But of course, “can you pet the dog?” is only one question. “Why can you pet the dog?” is quite another. I spoke to some indie developers about their experiences creating the pettable dogs in question, alongside Tristan Cooper, the curator of the Can You Pet The Dog? account, which is now at nearly half million followers.
Solo indie developer Lateralis implemented pettable dogs in his 2D action-platformer game Dogworld to try and catch the eye of the Twitter account in hopes of getting a retweet. It wasn’t the only reason, though: “the title of my game is Dogworld, so I also did it to stem the massive amount of comments I was getting constantly asking ‘can you pet the dog tho’”.
Implementing the petting took “a lot of finessing to get right”. While the animation wasn’t difficult, he explained that petting a dog is a unique state, much like climbing a ladder, or being underwater. “That state had to stop the player from moving, from shooting, from doing literally anything else other than petting. So now there’s a bunch of checks in the player code to make sure ‘petting = false’ before you move or do anything else.” Implementing this code – and making sure it didn’t break anything – took about half a day’s work, that he wasn’t sure was worth the effort.
Lateralis posted a gif of their new pettable dog, and Cooper saw it. “[the account] retweeted my tweet with the quote ‘You can pet the dog in Dogworld’, which was basically exactly what I was hoping for.” Lateralis received a ‘pretty decent’ amount of new Twitter followers, but found the overall response underwhelming.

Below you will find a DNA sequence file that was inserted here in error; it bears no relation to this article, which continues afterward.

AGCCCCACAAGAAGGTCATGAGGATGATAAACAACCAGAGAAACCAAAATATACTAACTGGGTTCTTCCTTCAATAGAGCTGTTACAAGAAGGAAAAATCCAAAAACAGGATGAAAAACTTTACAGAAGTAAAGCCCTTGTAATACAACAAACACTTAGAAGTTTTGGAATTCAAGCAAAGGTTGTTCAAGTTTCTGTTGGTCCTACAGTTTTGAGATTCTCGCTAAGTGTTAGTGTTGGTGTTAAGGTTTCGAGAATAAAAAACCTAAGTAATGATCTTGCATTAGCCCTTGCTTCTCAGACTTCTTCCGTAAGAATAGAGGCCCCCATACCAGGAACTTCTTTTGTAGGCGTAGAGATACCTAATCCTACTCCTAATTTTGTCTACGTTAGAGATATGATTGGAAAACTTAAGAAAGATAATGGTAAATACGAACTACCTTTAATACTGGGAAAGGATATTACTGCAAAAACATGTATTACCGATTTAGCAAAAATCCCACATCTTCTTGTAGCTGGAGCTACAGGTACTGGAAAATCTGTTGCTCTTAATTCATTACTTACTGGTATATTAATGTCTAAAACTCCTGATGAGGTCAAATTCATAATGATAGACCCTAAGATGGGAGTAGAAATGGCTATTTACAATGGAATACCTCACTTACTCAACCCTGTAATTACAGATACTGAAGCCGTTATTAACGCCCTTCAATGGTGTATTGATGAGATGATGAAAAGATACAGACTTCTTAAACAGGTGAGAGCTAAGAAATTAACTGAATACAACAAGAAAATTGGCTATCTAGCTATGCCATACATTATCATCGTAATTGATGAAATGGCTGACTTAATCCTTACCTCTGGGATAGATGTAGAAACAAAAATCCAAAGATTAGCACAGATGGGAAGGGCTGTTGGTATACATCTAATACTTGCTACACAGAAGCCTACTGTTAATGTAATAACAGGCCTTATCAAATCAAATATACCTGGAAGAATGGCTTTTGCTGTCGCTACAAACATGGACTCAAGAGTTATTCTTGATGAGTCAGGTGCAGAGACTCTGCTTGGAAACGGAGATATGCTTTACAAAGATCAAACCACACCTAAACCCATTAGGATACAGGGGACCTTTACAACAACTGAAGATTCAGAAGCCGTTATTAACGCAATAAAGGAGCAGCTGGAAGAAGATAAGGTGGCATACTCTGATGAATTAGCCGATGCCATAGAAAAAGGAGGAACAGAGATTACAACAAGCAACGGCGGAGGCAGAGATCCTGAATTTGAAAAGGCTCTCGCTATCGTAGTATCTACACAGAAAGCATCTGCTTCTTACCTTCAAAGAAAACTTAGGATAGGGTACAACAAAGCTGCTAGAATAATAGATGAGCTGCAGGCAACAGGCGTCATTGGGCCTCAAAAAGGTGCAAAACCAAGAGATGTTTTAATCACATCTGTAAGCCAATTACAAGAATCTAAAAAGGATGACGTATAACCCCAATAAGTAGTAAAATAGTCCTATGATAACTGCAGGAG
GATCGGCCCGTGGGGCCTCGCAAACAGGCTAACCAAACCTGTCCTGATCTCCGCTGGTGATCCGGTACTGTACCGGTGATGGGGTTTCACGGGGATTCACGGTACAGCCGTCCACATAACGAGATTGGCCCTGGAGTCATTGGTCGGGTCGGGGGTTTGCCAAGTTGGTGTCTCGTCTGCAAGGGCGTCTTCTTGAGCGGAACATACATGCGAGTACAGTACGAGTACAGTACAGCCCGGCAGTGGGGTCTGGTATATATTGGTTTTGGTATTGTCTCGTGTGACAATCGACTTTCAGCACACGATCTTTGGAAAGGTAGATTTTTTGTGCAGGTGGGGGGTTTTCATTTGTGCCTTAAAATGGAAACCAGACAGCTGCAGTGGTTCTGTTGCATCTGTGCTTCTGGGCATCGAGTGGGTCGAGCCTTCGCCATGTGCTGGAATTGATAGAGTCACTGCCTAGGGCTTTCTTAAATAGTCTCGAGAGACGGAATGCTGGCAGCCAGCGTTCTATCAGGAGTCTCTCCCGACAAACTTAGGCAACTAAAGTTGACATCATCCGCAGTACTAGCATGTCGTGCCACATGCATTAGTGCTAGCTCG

“I think partially I had a misconception that people who were interested in Can You Pet The Dog? were interested in the games themselves, but the case tends to be that they just like to see it and not take any action besides liking the post.” This observation checks out – in an interview on the podcast Toad On Games with Ryan Brown, Cooper said his Twitter analytics showed that ‘Dogs’ are a more liked topic by his followers than ‘Games’. Indeed, Dan Marshall gave a breakdown of how getting his game mentioned – and very successfully – by the account lead to, as far as he could see, zero new sales for his point and click adventure Lair Of The Clockwork God
Mikael Forslind, who was part of the team behind Alwa’s Legacy, had a slightly different experience. Alwa’s Legacy features a sweet little pettable pig, which Forslind confirms was primarily to try and get the attention of Can You Pet The Dog? – unsuccessfully, in this case. “Someone tweeted them about it but nothing happened as far as I know.”
Unlike Dogworld, pigs don’t play a large part in the game, so making the pig pettable took a realtively small amount of work. Even though the Twitter account never boosted Alwa’s Legacy, Forslind is happy for pig petting to be “just for fun”.
Other developers come to pettable dogs in their game through courting mild controversy. Marshall, developer at and founder of Size Five Games, said that while he thinks it’s great for other people, virtual dog petting doesn’t “really fill [him] with the same sense of glee” as petting a real dog.
Size Five’s Lair Of The Clockwork God enjoyed some modest virality earlier this year when Can You Pet The Dog highlighted its pettable dog – which Marshall had tried very hard to hide. His initial idea was to have a dog you couldn’t pet, “as a sort of ‘anti’ to the pettable dog movement”, even if you went through a number of complicated steps that you thought would lead to dog pets. “I thought that’d be funny, and it’d drive people nuts.”
“Then I remembered about @CanYouPetTheDog and I thought it’d be quite good guerrilla marketing to have them declare “you cannot pet the dog” to all their followers, and then I’d get all offended and threaten to sue for libel or slander, whichever the right one is, and demand a retraction,” Marshall explained. “At the very least I’d get two tweets out of them.”
Instead, Cooper found and petted the dog, and posted a short clip to the Twitter account, with the same caption as always: “You can pet the dog in Lair of the Clockwork God.” Marshall’s faux-indignant response at the dog being ‘found’ was retweeted well over a thousand times, but his frustration was only for show.